Manhattan federal district judge Katherine Forrest’s 147-page ruling, released just after the jury in the case returned its verdict, allows the U.S. government to seize the Alavi Foundation’s majority stake in the 650 Fifth Ave. building through civil forfeiture. “The government of Iran’s control will not manifest as an Iranian flag flying over the 650 Fifth Ave. building or any other subject property,” Forrest said. “But the evidence is there, it is clear, and it is dispositive.”
The ruling also allows a class of victims of state-sponsored terror attacks and their families to enforce judgments in their favor. The jury awarded them turnover of 650 Fifth Ave. as well as other Alavi real estate holdings in Queens; Houston; Carmichael, California; Catharpin, Virginia; and Rockville, Maryland.
As part of a settlement agreement in the case between the government and the judgment creditors, the government plans to sell the Manhattan building, which is valued at more than $500 million, and pass all forfeiture proceeds to the creditors. James Bernard, a partner at Stroock & Stroock & Lavan, which represented judgment creditors in the case, said Forrest’s ruling brings “our clients one step closer to the recovery to which they are entitled.”
In a statement, Acting Southern District U.S. Attorney Joon Kim said the case amounted to the largest civil forfeiture jury verdict and the largest terrorism-related civil forfeiture in history. “This verdict not only vindicates the exemplary work of all the career prosecutors and law enforcement partners who have doggedly pursued this case for almost a decade, but importantly, it also allows for substantial recovery for victims of Iran-sponsored terrorism,” Kim said.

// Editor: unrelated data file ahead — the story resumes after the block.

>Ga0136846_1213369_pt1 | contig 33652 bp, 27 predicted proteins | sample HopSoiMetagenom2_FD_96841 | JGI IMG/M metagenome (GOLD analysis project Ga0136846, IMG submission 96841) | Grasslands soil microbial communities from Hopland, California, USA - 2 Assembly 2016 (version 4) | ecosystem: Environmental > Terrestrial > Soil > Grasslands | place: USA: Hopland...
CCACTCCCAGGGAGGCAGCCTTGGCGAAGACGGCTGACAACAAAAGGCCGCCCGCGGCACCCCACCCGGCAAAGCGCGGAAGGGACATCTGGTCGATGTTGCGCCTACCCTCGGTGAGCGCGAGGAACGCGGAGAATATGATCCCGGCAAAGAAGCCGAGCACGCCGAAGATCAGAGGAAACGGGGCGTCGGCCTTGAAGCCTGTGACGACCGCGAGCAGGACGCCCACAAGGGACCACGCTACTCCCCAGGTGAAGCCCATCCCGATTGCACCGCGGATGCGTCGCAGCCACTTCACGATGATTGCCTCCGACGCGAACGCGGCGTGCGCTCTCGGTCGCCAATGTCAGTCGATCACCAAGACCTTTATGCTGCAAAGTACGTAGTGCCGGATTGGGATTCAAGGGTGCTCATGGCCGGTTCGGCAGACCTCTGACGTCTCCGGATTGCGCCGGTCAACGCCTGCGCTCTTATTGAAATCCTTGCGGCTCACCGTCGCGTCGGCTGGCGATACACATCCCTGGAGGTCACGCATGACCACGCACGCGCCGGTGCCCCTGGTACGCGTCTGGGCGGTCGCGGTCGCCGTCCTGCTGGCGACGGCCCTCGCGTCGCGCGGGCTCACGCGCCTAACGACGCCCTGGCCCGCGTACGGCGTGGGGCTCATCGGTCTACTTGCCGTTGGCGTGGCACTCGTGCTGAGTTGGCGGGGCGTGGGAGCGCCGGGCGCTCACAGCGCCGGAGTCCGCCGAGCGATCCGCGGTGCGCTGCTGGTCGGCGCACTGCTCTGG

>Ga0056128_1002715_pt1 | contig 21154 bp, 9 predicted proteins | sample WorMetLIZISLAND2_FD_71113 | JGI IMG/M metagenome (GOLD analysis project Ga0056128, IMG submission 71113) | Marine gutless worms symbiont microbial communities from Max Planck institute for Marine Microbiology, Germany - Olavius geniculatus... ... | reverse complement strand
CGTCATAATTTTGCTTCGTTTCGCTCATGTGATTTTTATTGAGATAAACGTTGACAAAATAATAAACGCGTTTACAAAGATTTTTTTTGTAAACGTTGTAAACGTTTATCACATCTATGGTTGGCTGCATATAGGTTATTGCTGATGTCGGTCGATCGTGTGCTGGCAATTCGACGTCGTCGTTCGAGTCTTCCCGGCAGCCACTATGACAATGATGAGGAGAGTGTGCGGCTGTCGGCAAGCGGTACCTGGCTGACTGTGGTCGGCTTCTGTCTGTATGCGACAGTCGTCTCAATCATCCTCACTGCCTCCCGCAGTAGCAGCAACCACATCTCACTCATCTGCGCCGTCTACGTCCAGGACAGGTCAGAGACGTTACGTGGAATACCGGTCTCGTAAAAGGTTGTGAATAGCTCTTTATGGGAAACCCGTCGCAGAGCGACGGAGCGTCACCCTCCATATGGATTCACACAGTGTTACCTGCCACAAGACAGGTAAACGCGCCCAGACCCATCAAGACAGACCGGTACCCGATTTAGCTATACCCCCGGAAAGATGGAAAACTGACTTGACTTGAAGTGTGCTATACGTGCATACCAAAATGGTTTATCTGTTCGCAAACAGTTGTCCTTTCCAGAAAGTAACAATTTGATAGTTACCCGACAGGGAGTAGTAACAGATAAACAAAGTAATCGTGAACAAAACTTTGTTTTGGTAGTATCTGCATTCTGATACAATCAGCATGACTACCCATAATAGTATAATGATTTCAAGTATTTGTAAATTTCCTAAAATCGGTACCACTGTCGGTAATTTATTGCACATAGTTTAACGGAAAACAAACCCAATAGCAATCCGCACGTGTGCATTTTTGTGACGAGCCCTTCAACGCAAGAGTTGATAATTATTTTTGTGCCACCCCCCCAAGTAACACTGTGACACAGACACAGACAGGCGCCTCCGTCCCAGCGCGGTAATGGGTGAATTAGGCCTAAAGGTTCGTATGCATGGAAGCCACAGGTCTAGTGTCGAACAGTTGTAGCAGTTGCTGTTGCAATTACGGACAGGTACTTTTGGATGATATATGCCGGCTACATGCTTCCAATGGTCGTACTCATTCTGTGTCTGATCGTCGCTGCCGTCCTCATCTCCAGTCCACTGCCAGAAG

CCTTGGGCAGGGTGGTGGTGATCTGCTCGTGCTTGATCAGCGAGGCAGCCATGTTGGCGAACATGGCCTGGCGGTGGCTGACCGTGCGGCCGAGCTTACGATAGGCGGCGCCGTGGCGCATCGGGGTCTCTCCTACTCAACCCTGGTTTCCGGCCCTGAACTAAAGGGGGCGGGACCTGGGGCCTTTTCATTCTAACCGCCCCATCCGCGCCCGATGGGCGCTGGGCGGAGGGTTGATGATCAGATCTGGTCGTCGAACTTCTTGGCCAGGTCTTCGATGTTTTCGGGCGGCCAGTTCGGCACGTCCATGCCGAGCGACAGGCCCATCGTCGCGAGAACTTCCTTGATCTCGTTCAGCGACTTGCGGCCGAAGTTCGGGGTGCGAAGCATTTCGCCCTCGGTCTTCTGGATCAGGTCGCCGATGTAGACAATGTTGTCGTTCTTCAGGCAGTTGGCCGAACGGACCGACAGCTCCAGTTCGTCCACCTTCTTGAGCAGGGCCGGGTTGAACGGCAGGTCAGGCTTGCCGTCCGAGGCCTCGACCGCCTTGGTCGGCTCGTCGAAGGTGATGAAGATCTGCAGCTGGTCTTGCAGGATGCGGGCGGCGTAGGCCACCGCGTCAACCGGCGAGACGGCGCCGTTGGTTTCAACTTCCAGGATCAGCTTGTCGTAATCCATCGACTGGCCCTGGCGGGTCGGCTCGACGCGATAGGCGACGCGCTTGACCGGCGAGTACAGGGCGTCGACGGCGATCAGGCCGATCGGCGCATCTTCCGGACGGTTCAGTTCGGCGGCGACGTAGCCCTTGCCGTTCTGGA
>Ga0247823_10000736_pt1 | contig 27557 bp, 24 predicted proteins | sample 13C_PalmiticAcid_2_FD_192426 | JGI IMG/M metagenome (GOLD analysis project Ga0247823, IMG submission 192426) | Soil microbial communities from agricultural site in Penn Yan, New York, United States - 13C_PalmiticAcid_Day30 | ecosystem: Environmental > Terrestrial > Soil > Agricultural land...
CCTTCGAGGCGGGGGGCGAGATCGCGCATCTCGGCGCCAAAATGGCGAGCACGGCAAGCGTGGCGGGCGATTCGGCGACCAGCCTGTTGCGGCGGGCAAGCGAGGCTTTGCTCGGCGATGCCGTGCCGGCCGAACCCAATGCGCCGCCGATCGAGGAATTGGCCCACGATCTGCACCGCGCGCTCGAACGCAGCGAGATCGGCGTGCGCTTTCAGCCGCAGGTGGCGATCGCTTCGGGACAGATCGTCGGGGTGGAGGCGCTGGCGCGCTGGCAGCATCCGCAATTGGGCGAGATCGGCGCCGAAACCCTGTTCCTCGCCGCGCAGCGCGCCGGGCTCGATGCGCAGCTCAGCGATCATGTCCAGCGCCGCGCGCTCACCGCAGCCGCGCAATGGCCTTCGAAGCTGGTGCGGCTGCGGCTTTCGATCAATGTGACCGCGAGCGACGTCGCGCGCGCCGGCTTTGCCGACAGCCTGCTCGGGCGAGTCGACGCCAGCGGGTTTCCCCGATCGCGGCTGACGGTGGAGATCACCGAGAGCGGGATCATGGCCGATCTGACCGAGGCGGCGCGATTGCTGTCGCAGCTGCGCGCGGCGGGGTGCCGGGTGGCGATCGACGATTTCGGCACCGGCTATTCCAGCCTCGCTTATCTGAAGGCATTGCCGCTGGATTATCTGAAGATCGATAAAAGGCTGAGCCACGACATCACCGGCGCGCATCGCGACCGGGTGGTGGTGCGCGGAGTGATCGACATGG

The building was constructed in the 1970s for the Pahlavi Foundation, a charitable organization formed by the shah of Iran with a New York branch that eventually became Alavi. Financing was provided by a $42 million loan from Bank Melli, which is controlled by the Iranian government.
The U.S. government first began to seek forfeiture of 650 Fifth Ave. in 2008. Forrest first found that the building was subject to forfeiture in 2013 when she ruled that Alavi, which held a 60 percent stake in the building, and the Assa Corp., a partner company that held a 40 percent stake, were working as fronts for Bank Melli, but the U.S. Court of Appeals for the Second Circuit reversed her ruling on appeal. Stroock litigation partner Curtis Mechling, associates Patrick Petrocelli and Pamela Takefman, and former associates Nate Stopper, Ben Weathers-Lowin, Monica Hanna, Jeremy Rosof and Judy Goodwin also served on the trial team in the case.Alavi’s defense team, led by John Gleeson of New York’s Debevoise & Plimpton, also included Debevoise attorneys Matthew Fishbein, Sean Hecker and Derek Wikstrom. Gleeson said in an email that his client is disappointed with the verdict and ruling and that it is “considering its options.”—Andrew Denney